Charles J. P. Cresap

Charles James Pindall Cresap was a Virginian attorney and politician, as well as an officer in the Confederate States Army during the American Civil War.

Charles J. P. Cresap
OccupationLawyer
Military career
AllegianceVirginia
BranchConfederate States Army
RankCaptain
Unit25th Virginia Infantry Regiment
ConflictsAmerican Civil War
Member of the Virginia House of Delegates from Preston County
In office
1863–1864
Serving with Robert E. Cowan
Governor

Personal lifeEdit

Charles James Pindall Cresap[1] was born to Gus and Rhuhama Cresap, and had two siblings: a sister Mariah, and a brother Robert who died as a Confederate Army soldier at the Battle of Moorefield.[2] After his death, Cresap's will was the subject of dispute between his widow Agnes and three other Cresaps: Gustavus J., Mary B., and Rachel R., ultimately requiring a 1904 decision by the Supreme Court of Appeals of West Virginia.[3]

CareerEdit

Cresap was a lawyer, admitted to the bar association in 1857.[2]

PoliticsEdit

Cresap replaced William G. Brown Sr. at the Virginia Secession Convention of 1861's third session in November as the representative from Preston County after the latter man was expelled on 29 June 1861.[1] In May 1863, he was elected to the Virginia House of Delegates,[4] representing Preston County alongside Robert E. Cowan[5] until leaving office in 1864.[4]

MilitaryEdit

For the American Civil War, Cresap sided with the Confederacy out of an allegiance to the Commonwealth of Virginia, not necessarily in opposition to the Union.[2] Previously a second lieutenant with the Provisional Army of Virginia, Cresap enlisted with the Confederate States Army at Camp Allegheny on 1 April 1862; he was assigned to the 25th Virginia Infantry Regiment. Private Cresap was hospitalized twice as an enlisted man: once in October 1862 for fever, and again in December 1862 for diarrhea. He was promoted to sergeant on or before 1 January 1863.[4]

Cresap requested discharge on 8 June 1863, and was released from the service on 4 August 1863. That November 20, he requested permission of the Confederate Army to be commissioned a captain and to raise a company of infantry or cavalry in northwest Virginia; this permission was granted ten days later. Cresap later requested of Confederate President Jefferson Davis a promotion above captain in order to command "colored troops."[4]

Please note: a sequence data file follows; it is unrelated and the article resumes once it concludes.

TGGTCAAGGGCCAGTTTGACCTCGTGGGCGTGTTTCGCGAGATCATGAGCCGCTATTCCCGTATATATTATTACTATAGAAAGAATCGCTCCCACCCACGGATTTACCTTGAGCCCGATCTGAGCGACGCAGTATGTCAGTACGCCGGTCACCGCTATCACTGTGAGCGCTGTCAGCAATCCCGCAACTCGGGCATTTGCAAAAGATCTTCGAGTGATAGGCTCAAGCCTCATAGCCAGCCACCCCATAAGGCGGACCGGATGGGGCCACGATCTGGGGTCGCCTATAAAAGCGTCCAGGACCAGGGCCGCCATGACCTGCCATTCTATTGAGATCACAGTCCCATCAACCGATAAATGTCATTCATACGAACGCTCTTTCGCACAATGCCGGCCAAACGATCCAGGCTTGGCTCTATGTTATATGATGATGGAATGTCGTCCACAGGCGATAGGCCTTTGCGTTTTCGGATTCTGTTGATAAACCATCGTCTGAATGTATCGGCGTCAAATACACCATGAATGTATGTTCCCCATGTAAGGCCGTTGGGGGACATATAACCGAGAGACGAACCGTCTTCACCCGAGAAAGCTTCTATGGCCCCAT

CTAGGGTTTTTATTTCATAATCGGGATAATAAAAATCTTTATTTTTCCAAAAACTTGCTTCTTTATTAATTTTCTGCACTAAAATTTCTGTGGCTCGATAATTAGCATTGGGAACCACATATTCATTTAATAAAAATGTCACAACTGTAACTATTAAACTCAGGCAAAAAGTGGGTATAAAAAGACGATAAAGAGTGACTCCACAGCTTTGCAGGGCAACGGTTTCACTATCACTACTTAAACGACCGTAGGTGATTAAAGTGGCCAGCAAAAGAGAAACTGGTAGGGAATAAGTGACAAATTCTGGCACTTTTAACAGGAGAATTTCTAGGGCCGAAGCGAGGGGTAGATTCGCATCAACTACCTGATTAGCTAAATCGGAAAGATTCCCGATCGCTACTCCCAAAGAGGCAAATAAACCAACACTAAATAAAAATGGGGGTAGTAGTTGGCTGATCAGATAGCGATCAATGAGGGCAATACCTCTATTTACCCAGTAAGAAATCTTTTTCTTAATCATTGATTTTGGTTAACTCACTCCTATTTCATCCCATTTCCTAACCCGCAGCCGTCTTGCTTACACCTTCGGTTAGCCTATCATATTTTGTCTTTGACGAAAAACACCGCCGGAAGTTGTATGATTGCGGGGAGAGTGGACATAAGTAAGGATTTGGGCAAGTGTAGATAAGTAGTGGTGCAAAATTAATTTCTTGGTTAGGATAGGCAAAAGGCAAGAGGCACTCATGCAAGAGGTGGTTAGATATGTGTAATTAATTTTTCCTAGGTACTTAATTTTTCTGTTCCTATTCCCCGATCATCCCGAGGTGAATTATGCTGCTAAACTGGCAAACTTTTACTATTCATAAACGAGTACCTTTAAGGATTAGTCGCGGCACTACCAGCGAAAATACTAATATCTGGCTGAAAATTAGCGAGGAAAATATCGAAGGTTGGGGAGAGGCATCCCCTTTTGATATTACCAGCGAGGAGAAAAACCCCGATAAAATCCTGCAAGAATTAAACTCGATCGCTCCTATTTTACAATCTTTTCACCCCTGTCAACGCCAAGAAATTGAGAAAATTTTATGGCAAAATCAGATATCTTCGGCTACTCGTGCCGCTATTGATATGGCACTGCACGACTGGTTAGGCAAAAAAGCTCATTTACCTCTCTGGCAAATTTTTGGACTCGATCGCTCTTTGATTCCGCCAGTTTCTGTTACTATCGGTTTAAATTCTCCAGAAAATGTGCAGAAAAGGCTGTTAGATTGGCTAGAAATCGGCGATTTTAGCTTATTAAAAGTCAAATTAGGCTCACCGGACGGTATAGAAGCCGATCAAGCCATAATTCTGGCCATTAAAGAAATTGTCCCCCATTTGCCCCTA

ReferencesEdit

  1. ^ a b "How Virginia Convention Delegates Voted on Secession, April 4 and April 17, 1861, and Whether They Signed a Copy of the Ordinance of Secession" (PDF). Library of Virginia. Archived (PDF) from the original on 27 May 2019. Retrieved 23 May 2021.
  2. ^ a b c Snyder, Dorothy B. (21 May 2003). "Reliving Lives: Prestonians and the Civil War". Preston County Journal. Kingwood, West Virginia. p. 8. A Glimpse into Preston County During the Spring of 1861: Seizure of Arms
  3. ^ The Southeastern Reporter, 46, Saint Paul, Minnesota: West Publishing, 1904, pp. 582–589
  4. ^ a b c d Armstrong, Richard L. (1990). "Combined Roster". 25th Virginia Infantry and 9th Battalion Virginia Infantry (1st ed.). Lynchburg, Virginia: H. E. Howard. p. 148. ISBN 1-56190-007-9.
  5. ^ Leonard, Cynthia Miller (1978). "The General Assembly". The General Assembly of Virginia July 30, 1619–January 11, 1978: A Bicentennial Register of Members. Richmond, Virginia: Virginia State Library. pp. 483–488. ISBN 0-88490-008-8.